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How Porn Isn’t Protecting Its Stars From HIV

As California votes against mandatory condom use in porn, a new CDC study sheds light on how one gay porn star managed to infect a corworker with HIV despite the industry’s routine testing.

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This month, The Centers for Disease Control and Prevention released the first well-documented report on HIV transmission among male adult performers, providing a detailed look at a case where the virus was spread on set. The incident occurred during a film production in the fall of 2014 and involved a performer who was within the 14-day recommended testing window for healthy work clearance, but had contracted HIV from outside sexual contact and transferred the virus to another performer before his newly positive status was known.

Currently, many adult film production companies rely on regular testing as their main form of performer protection, requiring a clean bill of health within 14 days prior to the start of filming. For these companies, performer test results are uploaded to a database that allows producers to see whether or not a performer is eligible to perform, without compromising the rest of their medical privacy.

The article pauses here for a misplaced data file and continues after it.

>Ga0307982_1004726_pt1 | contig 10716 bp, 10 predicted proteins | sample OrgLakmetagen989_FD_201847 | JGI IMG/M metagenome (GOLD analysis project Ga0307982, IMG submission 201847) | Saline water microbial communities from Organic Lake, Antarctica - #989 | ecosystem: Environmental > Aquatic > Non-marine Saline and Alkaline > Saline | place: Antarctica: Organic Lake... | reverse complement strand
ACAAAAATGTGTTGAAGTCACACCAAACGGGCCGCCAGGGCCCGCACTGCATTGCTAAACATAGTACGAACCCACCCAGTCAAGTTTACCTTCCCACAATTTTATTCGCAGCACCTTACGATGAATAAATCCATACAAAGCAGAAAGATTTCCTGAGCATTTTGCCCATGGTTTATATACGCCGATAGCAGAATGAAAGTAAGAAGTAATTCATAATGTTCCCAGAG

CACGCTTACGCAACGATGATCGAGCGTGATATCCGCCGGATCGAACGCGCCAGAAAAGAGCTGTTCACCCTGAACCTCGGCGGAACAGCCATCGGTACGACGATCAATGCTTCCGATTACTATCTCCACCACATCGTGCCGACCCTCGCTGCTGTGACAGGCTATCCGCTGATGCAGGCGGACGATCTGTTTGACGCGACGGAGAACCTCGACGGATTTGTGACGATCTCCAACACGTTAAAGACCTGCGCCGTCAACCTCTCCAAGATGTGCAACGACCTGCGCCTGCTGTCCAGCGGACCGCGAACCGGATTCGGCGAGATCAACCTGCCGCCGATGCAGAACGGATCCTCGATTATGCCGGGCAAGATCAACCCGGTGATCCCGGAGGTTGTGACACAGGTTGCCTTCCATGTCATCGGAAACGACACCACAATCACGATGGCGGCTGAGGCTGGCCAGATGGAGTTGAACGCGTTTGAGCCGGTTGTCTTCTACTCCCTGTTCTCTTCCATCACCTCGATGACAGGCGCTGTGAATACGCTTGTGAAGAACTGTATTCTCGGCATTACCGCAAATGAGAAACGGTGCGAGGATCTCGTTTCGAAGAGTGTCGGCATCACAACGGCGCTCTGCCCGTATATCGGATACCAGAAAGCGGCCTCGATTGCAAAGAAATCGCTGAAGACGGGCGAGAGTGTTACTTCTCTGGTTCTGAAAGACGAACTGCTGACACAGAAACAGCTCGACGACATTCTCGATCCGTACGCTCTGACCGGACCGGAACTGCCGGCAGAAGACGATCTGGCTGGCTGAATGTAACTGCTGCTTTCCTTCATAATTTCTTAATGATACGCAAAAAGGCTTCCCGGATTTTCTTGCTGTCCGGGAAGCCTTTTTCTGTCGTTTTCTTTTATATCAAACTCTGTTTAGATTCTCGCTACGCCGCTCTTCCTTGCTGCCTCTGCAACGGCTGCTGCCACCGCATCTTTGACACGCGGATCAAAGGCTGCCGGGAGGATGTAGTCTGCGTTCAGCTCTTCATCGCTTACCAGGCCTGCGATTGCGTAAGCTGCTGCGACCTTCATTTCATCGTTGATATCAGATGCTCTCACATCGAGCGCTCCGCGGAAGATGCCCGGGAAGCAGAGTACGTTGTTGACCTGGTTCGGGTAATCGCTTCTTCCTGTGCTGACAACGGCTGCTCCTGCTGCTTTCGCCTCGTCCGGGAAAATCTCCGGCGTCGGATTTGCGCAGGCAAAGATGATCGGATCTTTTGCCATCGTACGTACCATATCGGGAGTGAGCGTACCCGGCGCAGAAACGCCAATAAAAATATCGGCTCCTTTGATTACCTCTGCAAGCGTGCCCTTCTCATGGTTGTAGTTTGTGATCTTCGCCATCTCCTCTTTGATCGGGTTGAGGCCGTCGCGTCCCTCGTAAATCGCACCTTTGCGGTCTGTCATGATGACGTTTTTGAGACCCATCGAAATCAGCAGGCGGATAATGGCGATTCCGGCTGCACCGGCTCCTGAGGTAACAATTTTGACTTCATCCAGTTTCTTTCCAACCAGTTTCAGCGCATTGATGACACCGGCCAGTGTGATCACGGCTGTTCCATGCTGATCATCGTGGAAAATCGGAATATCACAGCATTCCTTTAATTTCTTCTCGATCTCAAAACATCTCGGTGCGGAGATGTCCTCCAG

Proponents of this system believe that rigorous testing protects performers better than a condom mandate because such a requirement could push the adult industry out of Porn Valley, an area with the infrastructure and reporting services required to run a database of STI test results. Such a move would likely push performers to work in areas without such rigorous requirements for testing and/or condom use, increasing their risk of disease. Additionally, with the athletic and oftentimes lengthy style of performative sex comes an increased risk of condom breakage and tearing of delicate mucosal tissues, two things that could increase the risk of disease transmission, especially absent an implemented testing protocol.

However, there is no question that the 14-day protocol leaves some gaps in coverage.